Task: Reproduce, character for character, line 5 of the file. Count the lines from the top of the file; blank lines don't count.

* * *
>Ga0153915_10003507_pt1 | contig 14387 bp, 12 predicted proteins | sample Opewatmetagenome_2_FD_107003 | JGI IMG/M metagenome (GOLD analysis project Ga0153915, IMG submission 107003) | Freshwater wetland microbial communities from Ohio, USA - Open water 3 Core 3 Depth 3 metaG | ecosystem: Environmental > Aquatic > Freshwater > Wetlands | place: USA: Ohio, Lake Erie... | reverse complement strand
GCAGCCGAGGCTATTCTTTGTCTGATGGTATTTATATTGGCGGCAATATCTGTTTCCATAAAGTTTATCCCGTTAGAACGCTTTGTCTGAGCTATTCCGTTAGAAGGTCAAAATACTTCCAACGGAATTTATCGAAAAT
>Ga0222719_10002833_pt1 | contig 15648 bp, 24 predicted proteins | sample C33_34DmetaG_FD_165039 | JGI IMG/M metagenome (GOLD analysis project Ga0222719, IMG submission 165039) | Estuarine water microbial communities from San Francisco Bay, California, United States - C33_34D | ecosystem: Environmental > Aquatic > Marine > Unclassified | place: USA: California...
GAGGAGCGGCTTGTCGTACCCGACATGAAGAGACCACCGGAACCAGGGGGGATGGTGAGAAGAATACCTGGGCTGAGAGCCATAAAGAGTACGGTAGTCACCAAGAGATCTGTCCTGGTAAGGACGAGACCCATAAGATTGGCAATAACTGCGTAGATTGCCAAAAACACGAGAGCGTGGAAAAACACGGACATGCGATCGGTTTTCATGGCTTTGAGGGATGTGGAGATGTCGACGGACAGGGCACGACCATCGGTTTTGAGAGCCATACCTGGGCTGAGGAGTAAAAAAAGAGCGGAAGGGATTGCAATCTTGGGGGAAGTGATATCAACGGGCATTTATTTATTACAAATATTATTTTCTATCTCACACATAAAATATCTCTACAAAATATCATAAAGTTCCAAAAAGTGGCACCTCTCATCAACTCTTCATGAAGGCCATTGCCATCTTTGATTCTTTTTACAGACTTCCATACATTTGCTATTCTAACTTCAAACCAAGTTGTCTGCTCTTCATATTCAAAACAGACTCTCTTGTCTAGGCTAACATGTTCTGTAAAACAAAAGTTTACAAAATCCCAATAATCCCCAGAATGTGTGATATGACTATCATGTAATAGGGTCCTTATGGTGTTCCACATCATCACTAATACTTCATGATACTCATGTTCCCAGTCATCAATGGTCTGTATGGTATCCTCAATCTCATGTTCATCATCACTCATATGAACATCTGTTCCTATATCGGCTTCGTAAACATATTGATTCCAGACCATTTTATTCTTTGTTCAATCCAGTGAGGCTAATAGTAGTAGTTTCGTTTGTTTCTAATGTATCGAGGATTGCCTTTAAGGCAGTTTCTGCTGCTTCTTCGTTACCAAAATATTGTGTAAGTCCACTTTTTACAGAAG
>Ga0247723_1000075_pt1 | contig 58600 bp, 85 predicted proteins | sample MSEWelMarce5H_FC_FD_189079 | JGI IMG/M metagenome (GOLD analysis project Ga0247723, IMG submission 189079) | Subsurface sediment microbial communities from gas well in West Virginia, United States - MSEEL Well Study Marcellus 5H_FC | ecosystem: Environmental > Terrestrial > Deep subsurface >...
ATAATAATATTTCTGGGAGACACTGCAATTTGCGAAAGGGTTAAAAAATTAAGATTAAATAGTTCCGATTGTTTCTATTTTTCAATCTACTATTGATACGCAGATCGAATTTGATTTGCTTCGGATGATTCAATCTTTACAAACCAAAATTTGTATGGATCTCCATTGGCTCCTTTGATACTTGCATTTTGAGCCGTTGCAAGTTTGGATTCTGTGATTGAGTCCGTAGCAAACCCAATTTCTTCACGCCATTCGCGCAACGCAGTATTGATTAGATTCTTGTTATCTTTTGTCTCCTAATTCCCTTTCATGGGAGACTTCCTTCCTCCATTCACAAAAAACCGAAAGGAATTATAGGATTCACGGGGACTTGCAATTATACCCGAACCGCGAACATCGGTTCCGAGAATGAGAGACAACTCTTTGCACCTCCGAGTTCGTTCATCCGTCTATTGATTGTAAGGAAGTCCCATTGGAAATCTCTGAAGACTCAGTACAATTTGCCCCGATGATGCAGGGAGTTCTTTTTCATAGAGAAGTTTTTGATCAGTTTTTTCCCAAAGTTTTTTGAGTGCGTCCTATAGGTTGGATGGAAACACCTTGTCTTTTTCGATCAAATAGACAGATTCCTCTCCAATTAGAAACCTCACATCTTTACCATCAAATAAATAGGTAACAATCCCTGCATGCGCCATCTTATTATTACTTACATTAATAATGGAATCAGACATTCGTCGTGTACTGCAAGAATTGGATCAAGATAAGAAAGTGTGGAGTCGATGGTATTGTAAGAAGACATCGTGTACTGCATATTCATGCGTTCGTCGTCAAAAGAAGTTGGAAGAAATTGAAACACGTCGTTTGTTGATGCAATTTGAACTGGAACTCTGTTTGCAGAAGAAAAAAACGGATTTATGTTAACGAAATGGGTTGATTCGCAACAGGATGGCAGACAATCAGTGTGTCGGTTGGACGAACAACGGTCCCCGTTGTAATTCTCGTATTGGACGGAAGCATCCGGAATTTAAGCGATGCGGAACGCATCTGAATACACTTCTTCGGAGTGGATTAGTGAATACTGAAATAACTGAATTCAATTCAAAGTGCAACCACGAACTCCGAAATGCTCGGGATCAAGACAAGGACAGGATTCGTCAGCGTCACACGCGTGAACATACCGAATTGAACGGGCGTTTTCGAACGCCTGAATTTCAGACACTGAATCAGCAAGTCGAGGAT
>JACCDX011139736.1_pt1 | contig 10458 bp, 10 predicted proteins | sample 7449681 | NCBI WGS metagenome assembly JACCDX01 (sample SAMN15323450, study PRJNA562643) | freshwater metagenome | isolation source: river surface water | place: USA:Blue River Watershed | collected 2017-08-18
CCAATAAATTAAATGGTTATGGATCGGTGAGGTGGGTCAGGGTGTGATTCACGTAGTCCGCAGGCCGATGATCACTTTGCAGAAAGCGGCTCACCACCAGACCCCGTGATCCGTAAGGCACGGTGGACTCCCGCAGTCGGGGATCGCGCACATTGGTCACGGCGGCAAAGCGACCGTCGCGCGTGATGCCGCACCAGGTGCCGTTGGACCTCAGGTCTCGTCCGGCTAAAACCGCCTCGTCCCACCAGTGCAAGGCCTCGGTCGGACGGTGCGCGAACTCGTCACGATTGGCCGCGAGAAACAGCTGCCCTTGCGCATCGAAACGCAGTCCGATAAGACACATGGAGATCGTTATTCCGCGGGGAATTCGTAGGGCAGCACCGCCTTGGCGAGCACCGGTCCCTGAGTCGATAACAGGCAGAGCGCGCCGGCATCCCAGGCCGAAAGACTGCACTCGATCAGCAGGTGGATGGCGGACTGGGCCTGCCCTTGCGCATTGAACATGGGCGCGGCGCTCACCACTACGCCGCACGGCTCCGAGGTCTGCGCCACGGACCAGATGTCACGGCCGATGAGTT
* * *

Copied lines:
>Ga0247723_1000075_pt1 | contig 58600 bp, 85 predicted proteins | sample MSEWelMarce5H_FC_FD_189079 | JGI IMG/M metagenome (GOLD analysis project Ga0247723, IMG submission 189079) | Subsurface sediment microbial communities from gas well in West Virginia, United States - MSEEL Well Study Marcellus 5H_FC | ecosystem: Environmental > Terrestrial > Deep subsurface >...